2014 is the year for you, the year you smash your personal bests, break that long-standing plateau and become an almost re-invented version of your already strong self. You’re extremely fit, you pay close attention to your calorie intake, you always carb load before big rides and you’ve got your post-ride recovery ritual down to a tee. However, some of your fellow riders always seem to burn you out, people who you were better than a year ago, have now got the edge on you. So what have they got that you haven’t? Well, it can be down to a number of factors: age, lung-capacity, power output, strength-to-weight ratio; the list goes on. Unfortunately, we don’t have any control over our age and getting all these other areas to maximum genetic potential can take years of hard work.
One area you can change right now, is nutrition. Now before you stop reading here, I’m not going to drill home the same old story you’ve heard a million times before. This article isn’t going to go on about carb loading, energy gels or the fact that you need protein shake to recover, because you already know that. This article is about the marginal gains to can make through nutrition, to an already fine-tuned machine.
Tip 1: BCAAs aren’t just for bodybuilders.
We talked about strength-to-weight ratio earlier, and this is something that’s very important in cycling; you need to be a strong and powerful as you can to turn the pedals with force and light enough to carry yourself up the hills. Because of height and build, there is no ‘set weight’ everyone should be, so aiming to keep muscle high and fat low is what we all strive for. It’s often hard for keen cyclists to fit in resistance training for muscle and postural maintenance, and with cycling being a heavily catabolic and time consuming sport, it is important that you spend time preventing muscle breakdown. So what can you do? Take BCAAs.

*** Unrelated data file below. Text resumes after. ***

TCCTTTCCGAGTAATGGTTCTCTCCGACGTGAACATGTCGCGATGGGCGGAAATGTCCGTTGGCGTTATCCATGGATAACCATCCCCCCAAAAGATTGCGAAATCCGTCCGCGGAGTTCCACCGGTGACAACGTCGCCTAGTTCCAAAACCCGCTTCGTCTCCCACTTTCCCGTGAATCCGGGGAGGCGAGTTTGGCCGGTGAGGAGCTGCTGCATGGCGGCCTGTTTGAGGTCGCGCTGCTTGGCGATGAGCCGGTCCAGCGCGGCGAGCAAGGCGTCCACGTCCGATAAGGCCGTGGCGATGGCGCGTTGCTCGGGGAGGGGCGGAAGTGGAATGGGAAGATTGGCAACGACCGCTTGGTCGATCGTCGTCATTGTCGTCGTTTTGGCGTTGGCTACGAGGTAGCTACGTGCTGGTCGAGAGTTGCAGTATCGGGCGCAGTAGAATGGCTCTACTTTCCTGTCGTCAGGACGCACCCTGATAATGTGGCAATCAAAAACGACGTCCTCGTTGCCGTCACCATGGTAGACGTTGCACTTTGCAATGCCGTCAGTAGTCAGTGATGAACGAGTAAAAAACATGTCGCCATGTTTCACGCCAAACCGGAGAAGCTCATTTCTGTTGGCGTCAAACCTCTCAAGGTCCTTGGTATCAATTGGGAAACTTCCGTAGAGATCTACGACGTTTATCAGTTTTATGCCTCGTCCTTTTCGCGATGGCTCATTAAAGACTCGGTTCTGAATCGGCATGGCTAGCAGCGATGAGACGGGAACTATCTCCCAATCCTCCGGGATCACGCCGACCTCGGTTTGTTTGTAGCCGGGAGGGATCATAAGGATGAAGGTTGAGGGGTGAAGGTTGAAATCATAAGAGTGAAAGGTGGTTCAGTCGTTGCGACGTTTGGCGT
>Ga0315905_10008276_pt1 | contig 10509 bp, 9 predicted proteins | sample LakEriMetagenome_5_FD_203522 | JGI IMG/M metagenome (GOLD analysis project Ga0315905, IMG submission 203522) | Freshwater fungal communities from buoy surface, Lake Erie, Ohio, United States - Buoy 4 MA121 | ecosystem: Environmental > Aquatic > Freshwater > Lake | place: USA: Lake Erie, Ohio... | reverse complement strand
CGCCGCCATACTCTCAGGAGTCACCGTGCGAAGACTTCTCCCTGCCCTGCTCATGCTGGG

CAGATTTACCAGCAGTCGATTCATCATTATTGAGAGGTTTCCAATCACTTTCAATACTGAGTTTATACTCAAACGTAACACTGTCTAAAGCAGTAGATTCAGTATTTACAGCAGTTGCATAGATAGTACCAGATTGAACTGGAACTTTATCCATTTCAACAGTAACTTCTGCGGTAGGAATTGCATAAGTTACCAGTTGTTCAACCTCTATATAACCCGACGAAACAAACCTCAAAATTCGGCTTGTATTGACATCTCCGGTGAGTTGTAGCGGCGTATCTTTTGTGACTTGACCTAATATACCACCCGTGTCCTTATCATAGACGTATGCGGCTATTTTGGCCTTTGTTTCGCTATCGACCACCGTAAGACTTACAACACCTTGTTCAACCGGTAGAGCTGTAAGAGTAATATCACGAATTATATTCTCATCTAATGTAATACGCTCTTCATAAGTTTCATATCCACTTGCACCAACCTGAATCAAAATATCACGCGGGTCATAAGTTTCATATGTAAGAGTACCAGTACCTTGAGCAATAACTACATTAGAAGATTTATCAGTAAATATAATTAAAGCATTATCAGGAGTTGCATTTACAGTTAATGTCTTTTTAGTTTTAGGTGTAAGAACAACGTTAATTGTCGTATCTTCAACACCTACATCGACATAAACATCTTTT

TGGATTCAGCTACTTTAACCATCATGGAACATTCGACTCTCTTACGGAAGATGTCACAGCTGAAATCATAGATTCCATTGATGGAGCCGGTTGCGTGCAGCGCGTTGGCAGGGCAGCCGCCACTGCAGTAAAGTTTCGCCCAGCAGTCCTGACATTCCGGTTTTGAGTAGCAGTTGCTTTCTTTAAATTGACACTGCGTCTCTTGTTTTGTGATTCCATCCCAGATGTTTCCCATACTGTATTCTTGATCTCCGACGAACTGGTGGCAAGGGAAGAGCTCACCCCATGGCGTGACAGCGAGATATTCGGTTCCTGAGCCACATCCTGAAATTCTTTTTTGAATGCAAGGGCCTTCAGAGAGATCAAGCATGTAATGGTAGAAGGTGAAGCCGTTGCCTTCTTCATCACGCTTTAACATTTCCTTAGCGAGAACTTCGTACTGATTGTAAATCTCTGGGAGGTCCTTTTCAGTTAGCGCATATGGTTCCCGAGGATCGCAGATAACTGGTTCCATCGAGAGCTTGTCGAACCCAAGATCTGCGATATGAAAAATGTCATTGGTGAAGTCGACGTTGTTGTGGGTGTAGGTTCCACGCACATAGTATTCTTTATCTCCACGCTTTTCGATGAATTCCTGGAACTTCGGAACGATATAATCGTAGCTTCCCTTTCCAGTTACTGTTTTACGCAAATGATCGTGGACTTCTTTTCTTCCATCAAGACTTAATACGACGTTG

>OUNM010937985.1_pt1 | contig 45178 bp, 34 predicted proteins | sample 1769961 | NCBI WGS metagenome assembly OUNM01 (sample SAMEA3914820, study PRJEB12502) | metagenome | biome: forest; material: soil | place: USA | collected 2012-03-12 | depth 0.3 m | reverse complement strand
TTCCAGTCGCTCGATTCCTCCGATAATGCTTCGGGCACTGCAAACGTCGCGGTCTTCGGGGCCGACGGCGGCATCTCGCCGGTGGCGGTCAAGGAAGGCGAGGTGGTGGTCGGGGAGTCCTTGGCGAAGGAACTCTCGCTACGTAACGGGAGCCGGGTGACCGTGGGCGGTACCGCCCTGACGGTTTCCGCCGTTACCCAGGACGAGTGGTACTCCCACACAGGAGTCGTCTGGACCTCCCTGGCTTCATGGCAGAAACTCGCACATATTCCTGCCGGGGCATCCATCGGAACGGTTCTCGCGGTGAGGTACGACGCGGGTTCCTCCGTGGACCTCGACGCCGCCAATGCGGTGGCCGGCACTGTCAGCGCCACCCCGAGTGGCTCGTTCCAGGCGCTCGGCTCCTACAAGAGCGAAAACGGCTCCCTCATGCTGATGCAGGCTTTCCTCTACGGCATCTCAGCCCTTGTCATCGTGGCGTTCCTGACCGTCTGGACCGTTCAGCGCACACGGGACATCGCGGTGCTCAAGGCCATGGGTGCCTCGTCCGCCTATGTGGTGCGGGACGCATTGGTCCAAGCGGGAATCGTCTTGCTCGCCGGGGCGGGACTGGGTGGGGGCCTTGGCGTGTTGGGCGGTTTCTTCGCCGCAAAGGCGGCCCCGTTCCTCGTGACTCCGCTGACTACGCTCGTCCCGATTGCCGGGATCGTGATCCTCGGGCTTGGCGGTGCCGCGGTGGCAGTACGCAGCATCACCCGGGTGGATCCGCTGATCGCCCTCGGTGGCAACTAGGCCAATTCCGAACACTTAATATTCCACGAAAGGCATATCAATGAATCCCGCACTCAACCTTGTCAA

BCAAs (Branched Chain Amino Acids) are essential building blocks of protein that need to be consumed through food sources; they cannot be created by our bodies independently. With this in mind, as well as a sound diet, we should be consuming a BCAA supplement to prevent muscle breakdown on the bike.
But how will this help you to perform better? You might say that you don’t care about muscle mass, or anabolic supplements, well there’s a myriad of ways in which they can help you to consistently race and ride better. If you supply yourself with BCAAs during your rides and in between meals, then you’re more likely to recover better when you get off the bike. Think if it as a constant stream of amino acids that your body can ‘dip into’ whenever and feed off; if the supply is always there, then your muscles shouldn’t want to breakdown. Most bodybuilders and strength athletes will take BCAAs every day, without fail, rest day or not; and this is to maintain a large amount of muscle. As a cyclist however, your goal is to maintain enough muscle to perform on the bike, so we recommend taking them during your ride.